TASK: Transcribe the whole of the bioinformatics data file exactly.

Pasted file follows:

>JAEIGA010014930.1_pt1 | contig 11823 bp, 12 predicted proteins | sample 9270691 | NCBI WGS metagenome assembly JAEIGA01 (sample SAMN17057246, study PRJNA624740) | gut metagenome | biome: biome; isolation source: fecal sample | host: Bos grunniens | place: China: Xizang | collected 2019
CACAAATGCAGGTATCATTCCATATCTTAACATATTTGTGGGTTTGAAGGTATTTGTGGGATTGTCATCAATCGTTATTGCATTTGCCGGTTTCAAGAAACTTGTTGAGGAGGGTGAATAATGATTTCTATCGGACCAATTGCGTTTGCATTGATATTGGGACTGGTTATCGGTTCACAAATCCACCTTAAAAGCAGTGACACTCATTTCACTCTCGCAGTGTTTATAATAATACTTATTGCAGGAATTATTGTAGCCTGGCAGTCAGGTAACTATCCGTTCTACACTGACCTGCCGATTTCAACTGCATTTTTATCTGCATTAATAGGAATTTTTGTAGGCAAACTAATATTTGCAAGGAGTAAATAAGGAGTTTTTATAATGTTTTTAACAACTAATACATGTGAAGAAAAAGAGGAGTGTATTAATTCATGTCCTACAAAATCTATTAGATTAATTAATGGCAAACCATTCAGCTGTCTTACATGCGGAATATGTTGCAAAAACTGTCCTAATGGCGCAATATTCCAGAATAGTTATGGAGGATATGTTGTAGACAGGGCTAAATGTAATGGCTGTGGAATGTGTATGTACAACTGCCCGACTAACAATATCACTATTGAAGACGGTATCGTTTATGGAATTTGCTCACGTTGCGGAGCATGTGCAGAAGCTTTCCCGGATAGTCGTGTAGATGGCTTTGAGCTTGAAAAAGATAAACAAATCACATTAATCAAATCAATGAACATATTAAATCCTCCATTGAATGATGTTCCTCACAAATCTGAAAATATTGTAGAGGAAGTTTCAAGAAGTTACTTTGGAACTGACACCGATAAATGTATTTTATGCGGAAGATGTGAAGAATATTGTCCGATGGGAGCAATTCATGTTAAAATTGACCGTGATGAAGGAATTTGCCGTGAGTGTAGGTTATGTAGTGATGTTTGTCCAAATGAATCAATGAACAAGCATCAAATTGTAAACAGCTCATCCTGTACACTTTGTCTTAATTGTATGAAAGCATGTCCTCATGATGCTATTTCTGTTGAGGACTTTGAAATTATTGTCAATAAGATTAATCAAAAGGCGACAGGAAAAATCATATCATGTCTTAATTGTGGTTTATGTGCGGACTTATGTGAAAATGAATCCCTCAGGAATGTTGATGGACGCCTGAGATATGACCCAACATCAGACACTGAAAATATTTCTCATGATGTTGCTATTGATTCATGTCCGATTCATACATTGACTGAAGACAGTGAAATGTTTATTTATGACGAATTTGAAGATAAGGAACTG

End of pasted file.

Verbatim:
>JAEIGA010014930.1_pt1 | contig 11823 bp, 12 predicted proteins | sample 9270691 | NCBI WGS metagenome assembly JAEIGA01 (sample SAMN17057246, study PRJNA624740) | gut metagenome | biome: biome; isolation source: fecal sample | host: Bos grunniens | place: China: Xizang | collected 2019
CACAAATGCAGGTATCATTCCATATCTTAACATATTTGTGGGTTTGAAGGTATTTGTGGGATTGTCATCAATCGTTATTGCATTTGCCGGTTTCAAGAAACTTGTTGAGGAGGGTGAATAATGATTTCTATCGGACCAATTGCGTTTGCATTGATATTGGGACTGGTTATCGGTTCACAAATCCACCTTAAAAGCAGTGACACTCATTTCACTCTCGCAGTGTTTATAATAATACTTATTGCAGGAATTATTGTAGCCTGGCAGTCAGGTAACTATCCGTTCTACACTGACCTGCCGATTTCAACTGCATTTTTATCTGCATTAATAGGAATTTTTGTAGGCAAACTAATATTTGCAAGGAGTAAATAAGGAGTTTTTATAATGTTTTTAACAACTAATACATGTGAAGAAAAAGAGGAGTGTATTAATTCATGTCCTACAAAATCTATTAGATTAATTAATGGCAAACCATTCAGCTGTCTTACATGCGGAATATGTTGCAAAAACTGTCCTAATGGCGCAATATTCCAGAATAGTTATGGAGGATATGTTGTAGACAGGGCTAAATGTAATGGCTGTGGAATGTGTATGTACAACTGCCCGACTAACAATATCACTATTGAAGACGGTATCGTTTATGGAATTTGCTCACGTTGCGGAGCATGTGCAGAAGCTTTCCCGGATAGTCGTGTAGATGGCTTTGAGCTTGAAAAAGATAAACAAATCACATTAATCAAATCAATGAACATATTAAATCCTCCATTGAATGATGTTCCTCACAAATCTGAAAATATTGTAGAGGAAGTTTCAAGAAGTTACTTTGGAACTGACACCGATAAATGTATTTTATGCGGAAGATGTGAAGAATATTGTCCGATGGGAGCAATTCATGTTAAAATTGACCGTGATGAAGGAATTTGCCGTGAGTGTAGGTTATGTAGTGATGTTTGTCCAAATGAATCAATGAACAAGCATCAAATTGTAAACAGCTCATCCTGTACACTTTGTCTTAATTGTATGAAAGCATGTCCTCATGATGCTATTTCTGTTGAGGACTTTGAAATTATTGTCAATAAGATTAATCAAAAGGCGACAGGAAAAATCATATCATGTCTTAATTGTGGTTTATGTGCGGACTTATGTGAAAATGAATCCCTCAGGAATGTTGATGGACGCCTGAGATATGACCCAACATCAGACACTGAAAATATTTCTCATGATGTTGCTATTGATTCATGTCCGATTCATACATTGACTGAAGACAGTGAAATGTTTATTTATGACGAATTTGAAGATAAGGAACTG